#ThrowbackThursday: Auggie and Me Review

auggie and me

I bet you wonder what I thought of this book. (See what I did there :)?)

Auggie and Me by R.J. Palacio goes deeper into the lives of three characters from Wonder, a fantastic book about Auggie Pullman, a boy with a craniofacial deformity, as he navigates through middle school (check out my review of Wonder here). In this book, readers get to see the perspectives of the bully Julian, Auggie’s old friend Christopher, and the goody two shoes Charlotte.

Even though I really enjoyed Wonder, I didn’t find myself as invested in Auggie and Me. I understand that the stories weren’t supposed to center on Auggie, but as the book continued, the book had less and less to do with the original story. In Charlotte’s story, it felt like the connection was held together by a thread. Since the three different stories also loosely relate to each other, I will review them all separately.

The Julian Chapter


Out of all the three stories, the Julian Chapter was definitely my favorite and most anticipated story. Julian’s Chapter was also the story with the strongest ties to the original story. It was interesting to see why Julian reacted the way he did and how many of his perceptions were the results of his parents’ actions. However, I like how the author allowed Julian to not be bound by his parent’s opinions and form his own.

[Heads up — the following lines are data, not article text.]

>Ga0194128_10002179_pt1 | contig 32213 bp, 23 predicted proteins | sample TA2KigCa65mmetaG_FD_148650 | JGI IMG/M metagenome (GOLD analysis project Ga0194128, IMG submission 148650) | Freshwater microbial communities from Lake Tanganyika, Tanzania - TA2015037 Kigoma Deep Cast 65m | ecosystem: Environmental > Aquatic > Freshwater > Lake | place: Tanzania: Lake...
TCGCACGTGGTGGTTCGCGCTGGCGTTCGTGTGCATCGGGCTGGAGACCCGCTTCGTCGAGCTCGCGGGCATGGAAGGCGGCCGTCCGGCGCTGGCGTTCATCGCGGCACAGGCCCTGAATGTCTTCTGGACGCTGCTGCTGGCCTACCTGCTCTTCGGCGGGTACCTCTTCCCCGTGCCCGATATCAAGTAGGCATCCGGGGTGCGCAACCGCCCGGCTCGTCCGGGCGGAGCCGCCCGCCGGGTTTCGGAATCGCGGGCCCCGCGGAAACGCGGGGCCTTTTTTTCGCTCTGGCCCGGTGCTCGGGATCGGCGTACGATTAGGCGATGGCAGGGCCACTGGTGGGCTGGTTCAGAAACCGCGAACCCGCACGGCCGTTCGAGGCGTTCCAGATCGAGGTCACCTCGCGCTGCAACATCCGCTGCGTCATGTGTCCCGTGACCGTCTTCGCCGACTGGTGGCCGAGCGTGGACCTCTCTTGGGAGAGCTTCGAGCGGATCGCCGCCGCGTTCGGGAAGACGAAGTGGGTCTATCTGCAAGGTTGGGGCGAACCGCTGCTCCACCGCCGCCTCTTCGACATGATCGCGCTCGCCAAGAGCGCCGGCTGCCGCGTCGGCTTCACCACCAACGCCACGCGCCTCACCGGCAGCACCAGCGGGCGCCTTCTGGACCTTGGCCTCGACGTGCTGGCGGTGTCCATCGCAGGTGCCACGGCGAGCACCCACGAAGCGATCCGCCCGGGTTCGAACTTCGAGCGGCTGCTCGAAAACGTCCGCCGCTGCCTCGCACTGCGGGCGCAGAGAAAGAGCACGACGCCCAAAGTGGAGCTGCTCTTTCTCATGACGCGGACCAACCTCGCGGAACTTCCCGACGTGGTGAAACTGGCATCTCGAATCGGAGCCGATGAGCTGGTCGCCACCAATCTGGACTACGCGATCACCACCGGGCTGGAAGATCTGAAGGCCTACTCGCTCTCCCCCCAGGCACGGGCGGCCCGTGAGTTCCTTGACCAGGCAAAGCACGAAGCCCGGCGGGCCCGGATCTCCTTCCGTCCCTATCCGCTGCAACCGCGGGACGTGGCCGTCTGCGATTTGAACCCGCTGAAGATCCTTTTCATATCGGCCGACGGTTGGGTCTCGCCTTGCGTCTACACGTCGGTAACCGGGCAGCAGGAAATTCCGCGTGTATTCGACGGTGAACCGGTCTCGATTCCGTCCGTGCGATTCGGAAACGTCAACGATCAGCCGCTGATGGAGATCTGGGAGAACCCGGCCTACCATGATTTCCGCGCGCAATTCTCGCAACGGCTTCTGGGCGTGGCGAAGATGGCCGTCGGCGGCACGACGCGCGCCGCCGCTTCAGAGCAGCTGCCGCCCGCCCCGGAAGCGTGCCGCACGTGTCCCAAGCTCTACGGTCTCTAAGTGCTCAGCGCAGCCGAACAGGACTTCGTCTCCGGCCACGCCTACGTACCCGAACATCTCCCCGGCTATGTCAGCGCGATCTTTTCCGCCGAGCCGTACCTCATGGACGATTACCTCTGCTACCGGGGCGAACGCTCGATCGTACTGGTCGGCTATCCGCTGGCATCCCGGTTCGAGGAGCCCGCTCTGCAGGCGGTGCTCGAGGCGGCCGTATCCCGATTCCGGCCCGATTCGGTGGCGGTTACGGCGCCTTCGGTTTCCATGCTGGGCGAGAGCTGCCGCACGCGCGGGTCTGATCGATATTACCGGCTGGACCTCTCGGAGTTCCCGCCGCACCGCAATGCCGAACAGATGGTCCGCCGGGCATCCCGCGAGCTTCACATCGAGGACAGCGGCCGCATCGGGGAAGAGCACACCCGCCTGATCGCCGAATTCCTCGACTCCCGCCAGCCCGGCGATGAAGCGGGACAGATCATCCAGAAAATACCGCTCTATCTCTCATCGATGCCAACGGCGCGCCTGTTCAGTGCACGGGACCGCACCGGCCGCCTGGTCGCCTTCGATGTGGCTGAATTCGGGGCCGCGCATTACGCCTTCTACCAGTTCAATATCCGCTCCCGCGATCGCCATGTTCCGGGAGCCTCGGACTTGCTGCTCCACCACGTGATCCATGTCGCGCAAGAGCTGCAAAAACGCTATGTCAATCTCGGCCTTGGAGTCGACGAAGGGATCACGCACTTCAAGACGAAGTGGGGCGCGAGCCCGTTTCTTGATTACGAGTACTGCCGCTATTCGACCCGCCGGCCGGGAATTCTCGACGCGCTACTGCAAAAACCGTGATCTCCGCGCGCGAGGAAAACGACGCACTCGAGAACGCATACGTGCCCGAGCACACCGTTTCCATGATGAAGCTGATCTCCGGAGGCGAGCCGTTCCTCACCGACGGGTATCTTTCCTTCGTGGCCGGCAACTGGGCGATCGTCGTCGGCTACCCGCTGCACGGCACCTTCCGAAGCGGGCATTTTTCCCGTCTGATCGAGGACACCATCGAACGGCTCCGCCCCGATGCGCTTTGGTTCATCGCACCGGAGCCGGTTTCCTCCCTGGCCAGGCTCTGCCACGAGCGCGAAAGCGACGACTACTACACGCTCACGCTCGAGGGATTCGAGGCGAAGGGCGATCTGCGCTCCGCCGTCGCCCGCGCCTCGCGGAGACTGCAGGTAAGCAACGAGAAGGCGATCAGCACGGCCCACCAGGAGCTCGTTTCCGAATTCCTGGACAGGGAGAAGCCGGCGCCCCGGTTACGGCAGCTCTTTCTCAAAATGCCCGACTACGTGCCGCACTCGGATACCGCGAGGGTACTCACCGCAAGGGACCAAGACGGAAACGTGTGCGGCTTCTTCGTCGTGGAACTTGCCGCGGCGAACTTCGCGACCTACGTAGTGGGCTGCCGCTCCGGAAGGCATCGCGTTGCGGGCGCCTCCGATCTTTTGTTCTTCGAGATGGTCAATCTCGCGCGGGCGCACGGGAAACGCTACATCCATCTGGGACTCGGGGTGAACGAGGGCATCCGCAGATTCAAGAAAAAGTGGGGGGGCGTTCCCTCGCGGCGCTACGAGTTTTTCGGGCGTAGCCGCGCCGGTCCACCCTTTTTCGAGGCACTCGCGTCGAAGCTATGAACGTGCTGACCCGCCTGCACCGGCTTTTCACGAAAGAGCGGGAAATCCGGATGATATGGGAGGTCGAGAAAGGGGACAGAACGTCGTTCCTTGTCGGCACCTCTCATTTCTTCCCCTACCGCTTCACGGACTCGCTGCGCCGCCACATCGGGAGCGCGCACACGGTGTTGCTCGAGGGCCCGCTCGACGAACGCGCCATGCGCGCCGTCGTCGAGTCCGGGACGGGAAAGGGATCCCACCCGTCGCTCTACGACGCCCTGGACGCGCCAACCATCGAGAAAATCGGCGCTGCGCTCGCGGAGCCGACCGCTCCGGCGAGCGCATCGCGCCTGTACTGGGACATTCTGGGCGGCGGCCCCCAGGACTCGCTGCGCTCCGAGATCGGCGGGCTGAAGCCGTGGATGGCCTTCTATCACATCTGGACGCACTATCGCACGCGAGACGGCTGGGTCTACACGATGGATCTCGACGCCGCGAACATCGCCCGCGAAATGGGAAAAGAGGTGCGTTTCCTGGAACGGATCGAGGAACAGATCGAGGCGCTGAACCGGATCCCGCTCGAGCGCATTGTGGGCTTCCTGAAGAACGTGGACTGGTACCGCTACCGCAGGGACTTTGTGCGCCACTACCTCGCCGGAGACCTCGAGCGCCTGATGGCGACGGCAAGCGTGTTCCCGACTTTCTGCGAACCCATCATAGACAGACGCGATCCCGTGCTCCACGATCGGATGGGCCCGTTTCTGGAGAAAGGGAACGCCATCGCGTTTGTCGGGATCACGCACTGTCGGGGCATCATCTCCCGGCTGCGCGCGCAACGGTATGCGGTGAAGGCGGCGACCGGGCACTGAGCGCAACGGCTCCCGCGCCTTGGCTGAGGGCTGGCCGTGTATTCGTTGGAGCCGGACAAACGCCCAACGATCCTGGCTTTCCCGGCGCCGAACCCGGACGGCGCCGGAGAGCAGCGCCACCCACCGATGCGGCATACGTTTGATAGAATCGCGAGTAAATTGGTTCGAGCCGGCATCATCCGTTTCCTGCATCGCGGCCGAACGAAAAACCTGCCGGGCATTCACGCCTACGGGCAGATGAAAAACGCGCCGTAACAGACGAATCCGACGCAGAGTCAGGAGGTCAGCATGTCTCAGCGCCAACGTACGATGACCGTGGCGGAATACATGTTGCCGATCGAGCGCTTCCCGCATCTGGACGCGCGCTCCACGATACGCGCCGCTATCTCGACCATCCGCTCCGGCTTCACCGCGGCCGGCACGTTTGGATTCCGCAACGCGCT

Since Julian’s Chapter is the most anticipated out of the three stories and the time frame is the longest (it also includes the summer after the school year), I think this chapter would be better placed at the end of the book. While this story will get the reader’s attention, neither of the following stories really do and I felt myself losing interest as I kept reading the book in its entirety.



Pluto follows Auggie’s childhood best friend, Christopher. One aspect of Christopher’s story that I really enjoyed was getting to see a part of Auggie’s childhood from a different perspective. Even though Christopher’s story does distance itself a bit, there still is a clear connection how his early experiences with Auggie affect his experiences now, which is much harder to see in the next part, Shingaling.

Overall, Christopher’s section was okay. I think this story would be better placed at the beginning of the book since we get to see Auggie at a younger age and Christopher’s story ends within the time frame of Wonder. Also, even though I can’t put my finger on exactly what, this part needed something else to make it really stand out and reach the caliber of the original story.



Shingaling is the final part of Auggie and Me and the part that least relates to the original story. Shingaling follows Charlotte, part of Auggie’s original welcoming committee, as she performs in a dance with Summer and one of the popular girls. I think I would have liked Charlotte’s story more if it wasn’t included in this collection. The dynamics of girl friendships at this age were very real and I liked the message that you can’t just be nice, you have to be kind. Even though the connection to Auggie’s story is there, it is rushed within two sentences at the end.